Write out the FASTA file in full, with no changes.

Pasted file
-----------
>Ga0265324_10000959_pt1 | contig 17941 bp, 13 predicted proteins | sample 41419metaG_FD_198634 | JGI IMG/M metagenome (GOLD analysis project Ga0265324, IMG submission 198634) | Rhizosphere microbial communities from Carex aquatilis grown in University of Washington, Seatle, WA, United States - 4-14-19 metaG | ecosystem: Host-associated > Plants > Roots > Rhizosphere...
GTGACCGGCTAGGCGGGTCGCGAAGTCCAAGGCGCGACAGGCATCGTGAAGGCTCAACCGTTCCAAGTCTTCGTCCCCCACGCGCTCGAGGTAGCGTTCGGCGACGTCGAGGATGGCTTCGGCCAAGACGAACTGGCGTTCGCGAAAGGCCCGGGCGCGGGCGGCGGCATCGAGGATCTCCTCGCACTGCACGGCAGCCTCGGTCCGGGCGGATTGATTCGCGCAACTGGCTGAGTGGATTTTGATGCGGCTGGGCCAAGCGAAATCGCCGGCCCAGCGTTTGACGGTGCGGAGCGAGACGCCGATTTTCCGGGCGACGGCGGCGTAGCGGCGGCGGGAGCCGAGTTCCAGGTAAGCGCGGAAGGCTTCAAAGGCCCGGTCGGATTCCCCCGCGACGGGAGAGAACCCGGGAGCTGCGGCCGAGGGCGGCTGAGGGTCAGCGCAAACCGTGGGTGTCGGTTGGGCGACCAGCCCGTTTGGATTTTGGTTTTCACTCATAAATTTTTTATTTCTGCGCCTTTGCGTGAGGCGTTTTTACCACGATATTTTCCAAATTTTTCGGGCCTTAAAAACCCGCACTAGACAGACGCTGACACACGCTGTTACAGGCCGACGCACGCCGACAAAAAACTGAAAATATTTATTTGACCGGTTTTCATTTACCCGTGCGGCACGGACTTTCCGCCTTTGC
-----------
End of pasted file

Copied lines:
>Ga0265324_10000959_pt1 | contig 17941 bp, 13 predicted proteins | sample 41419metaG_FD_198634 | JGI IMG/M metagenome (GOLD analysis project Ga0265324, IMG submission 198634) | Rhizosphere microbial communities from Carex aquatilis grown in University of Washington, Seatle, WA, United States - 4-14-19 metaG | ecosystem: Host-associated > Plants > Roots > Rhizosphere...
GTGACCGGCTAGGCGGGTCGCGAAGTCCAAGGCGCGACAGGCATCGTGAAGGCTCAACCGTTCCAAGTCTTCGTCCCCCACGCGCTCGAGGTAGCGTTCGGCGACGTCGAGGATGGCTTCGGCCAAGACGAACTGGCGTTCGCGAAAGGCCCGGGCGCGGGCGGCGGCATCGAGGATCTCCTCGCACTGCACGGCAGCCTCGGTCCGGGCGGATTGATTCGCGCAACTGGCTGAGTGGATTTTGATGCGGCTGGGCCAAGCGAAATCGCCGGCCCAGCGTTTGACGGTGCGGAGCGAGACGCCGATTTTCCGGGCGACGGCGGCGTAGCGGCGGCGGGAGCCGAGTTCCAGGTAAGCGCGGAAGGCTTCAAAGGCCCGGTCGGATTCCCCCGCGACGGGAGAGAACCCGGGAGCTGCGGCCGAGGGCGGCTGAGGGTCAGCGCAAACCGTGGGTGTCGGTTGGGCGACCAGCCCGTTTGGATTTTGGTTTTCACTCATAAATTTTTTATTTCTGCGCCTTTGCGTGAGGCGTTTTTACCACGATATTTTCCAAATTTTTCGGGCCTTAAAAACCCGCACTAGACAGACGCTGACACACGCTGTTACAGGCCGACGCACGCCGACAAAAAACTGAAAATATTTATTTGACCGGTTTTCATTTACCCGTGCGGCACGGACTTTCCGCCTTTGC